Wednesday, July 16, 2008

A Giant Perhaps Forgotten

The Giants are currently showing the top 10 games (as voted by the fans) on Comcast, the cable network responsible for showing more San Francisco Giants games than anyone else.

Most recently, Game #8, has aired (these games are being shown in reverse order) and its of the 1987 Giants clinching the pennant at Jack Murphy Stadium against the Padres.

In this film are a lot of familiar faces of yesteryear, one of them being Bruce Bochy. In this particular game Bochy was inserted as a pinch-hitter but his futile attempt at reaching base was thwarted by the crafty left-hander, Dave Dravecky, who made Bochy appear feeble at best. And this reminds me that Bruce Bochy, as a manager, has been serviceable. No more, no less. He had more than a modicum of success with the San Diego Padres, which is more than I can say for his job with the Giants, so far.

Because I was on the outside looking in I thought the Giants hiring Bruce Bochy was a good move. But as the Giants' skipper he has not shown the ability of timing. This is one trait all successful managers must have and as long as he stumbles in his decision-making process, much of it having to do with timing, at least one embittered and sometimes inebriated fan will continue to mispronounce his name as Botchy. And unfortunately, for Senor Bruce, there is some accuracy to these misspoken outbursts.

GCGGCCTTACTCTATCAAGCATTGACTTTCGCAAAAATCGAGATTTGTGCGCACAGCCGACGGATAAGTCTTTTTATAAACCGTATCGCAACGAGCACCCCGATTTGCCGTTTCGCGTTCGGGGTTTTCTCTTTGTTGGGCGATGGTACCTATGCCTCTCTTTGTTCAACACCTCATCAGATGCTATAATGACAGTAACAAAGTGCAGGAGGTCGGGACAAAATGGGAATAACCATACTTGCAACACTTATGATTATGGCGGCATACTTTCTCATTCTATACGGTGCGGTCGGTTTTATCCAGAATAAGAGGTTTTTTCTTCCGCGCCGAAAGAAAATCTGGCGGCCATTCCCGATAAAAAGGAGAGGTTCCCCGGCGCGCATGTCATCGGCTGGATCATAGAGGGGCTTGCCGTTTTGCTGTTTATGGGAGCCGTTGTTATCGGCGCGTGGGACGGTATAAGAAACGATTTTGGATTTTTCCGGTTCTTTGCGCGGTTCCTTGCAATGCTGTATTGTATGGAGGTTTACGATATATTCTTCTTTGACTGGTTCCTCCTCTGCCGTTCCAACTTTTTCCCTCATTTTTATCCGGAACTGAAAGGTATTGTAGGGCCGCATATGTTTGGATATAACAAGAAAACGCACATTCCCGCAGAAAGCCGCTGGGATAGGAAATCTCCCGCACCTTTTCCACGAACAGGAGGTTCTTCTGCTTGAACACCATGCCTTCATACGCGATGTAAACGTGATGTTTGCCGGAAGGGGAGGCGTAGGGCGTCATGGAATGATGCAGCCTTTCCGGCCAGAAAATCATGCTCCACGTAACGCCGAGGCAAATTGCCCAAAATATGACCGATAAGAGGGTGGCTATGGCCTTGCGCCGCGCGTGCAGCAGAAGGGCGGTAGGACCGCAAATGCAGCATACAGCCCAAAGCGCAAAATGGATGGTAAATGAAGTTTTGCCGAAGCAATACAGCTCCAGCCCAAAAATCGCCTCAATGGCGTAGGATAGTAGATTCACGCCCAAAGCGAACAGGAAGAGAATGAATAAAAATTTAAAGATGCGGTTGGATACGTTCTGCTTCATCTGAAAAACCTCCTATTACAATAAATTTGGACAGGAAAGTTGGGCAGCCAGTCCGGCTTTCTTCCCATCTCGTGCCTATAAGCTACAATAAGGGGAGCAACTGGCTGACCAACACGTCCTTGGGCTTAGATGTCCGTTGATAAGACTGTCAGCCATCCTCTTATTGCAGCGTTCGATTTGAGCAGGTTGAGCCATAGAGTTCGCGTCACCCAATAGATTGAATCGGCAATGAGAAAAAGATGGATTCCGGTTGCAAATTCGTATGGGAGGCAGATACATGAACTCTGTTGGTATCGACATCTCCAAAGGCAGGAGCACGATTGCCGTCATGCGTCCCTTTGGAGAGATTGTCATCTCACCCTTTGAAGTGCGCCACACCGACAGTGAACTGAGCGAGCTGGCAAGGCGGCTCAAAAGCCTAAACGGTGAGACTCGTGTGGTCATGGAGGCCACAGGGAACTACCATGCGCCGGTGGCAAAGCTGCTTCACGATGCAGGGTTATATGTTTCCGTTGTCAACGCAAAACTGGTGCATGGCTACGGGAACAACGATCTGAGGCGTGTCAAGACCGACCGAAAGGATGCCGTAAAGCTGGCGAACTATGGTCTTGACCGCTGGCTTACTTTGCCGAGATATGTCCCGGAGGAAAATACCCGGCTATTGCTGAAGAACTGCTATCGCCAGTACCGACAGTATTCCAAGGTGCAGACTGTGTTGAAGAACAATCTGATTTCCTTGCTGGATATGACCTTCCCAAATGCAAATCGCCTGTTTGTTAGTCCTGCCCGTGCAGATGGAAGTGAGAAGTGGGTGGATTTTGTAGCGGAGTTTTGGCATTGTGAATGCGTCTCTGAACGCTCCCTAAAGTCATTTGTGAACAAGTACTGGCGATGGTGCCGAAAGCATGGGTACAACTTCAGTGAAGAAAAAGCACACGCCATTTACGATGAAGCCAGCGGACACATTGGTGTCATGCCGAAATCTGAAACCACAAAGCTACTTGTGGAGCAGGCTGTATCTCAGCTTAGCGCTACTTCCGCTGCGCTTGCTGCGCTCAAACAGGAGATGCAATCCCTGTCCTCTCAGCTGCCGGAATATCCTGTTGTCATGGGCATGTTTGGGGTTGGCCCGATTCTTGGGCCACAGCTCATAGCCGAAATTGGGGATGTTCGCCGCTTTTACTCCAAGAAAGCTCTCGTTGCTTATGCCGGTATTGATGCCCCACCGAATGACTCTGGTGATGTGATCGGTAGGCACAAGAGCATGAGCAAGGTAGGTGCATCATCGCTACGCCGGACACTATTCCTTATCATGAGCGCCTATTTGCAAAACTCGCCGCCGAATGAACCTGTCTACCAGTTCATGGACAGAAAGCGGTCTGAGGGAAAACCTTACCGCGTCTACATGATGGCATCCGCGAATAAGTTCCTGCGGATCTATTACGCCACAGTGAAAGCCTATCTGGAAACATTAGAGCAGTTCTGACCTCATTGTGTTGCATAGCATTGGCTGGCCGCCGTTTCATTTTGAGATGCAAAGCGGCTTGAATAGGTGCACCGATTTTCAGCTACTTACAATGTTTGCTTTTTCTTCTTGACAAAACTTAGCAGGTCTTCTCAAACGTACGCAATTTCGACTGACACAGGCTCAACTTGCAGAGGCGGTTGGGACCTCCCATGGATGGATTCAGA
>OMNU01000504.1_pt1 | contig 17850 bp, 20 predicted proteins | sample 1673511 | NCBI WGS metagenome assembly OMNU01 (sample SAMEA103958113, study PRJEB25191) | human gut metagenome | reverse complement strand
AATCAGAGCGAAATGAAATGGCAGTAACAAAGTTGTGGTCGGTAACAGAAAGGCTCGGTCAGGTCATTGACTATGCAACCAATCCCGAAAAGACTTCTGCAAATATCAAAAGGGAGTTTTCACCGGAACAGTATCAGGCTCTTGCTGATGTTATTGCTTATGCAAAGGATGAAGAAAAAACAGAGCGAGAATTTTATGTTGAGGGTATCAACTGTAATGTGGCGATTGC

I came across a familiar name as someone Baltimore Oriole closer, George Sherrill, credits for helping him catch some scouts' eyes when he was toiling around in the minor leagues. When Sherrill was playing for the Winnipeg Goldeyes in 2003, the manager was Hal Lanier. The same Lanier who wore #22 before Jack Clark and then Will the Thrill Clark, after him. He played second-base then shortstop for the San Francisco Giants from 1965 thru 1971, before handing the job of shortstop over to Chris Speier.

Lanier has been doing the managerial thing for a while. And since he has some history with the Giants I wanted to re-introduce him to fans of the orange and black. He had the werewithall to tell George Sherrill that he needed to lose some El Bees (lbs.), preferably 25, and in doing so Sherrill picked up a couple of miles per hour to his fastball. With an already deceptive throwing style that extra oomph helped Sherrill lead the Northern League in earned run average (ERA) and got him noticed by some scouts.

It appears to me that Lanier can see beyond the initial impression. And that's better than Bochy who doesn't seem to know when to pull a struggling hurler or when to just leave him in there to work out of the mess. I don't blame Bochy, pitching coaches Dave Righetti or Mark Gardner for the abundance of no balls and two strikes hits allowed. Although the idea of fining the bonehead (and his batterymate) might make some of those guys who have difficulty reaching for their wallets (due to alligator arms) think twice about getting too much of the strike zone with a pitch while they are ahead in the count.

Hal Lanier, a name to keep in mind when the time comes to replace Bruce Bochy.

(Inspired by article from ESPN magazine, dated May 19, 2008.)

Kevin Marquez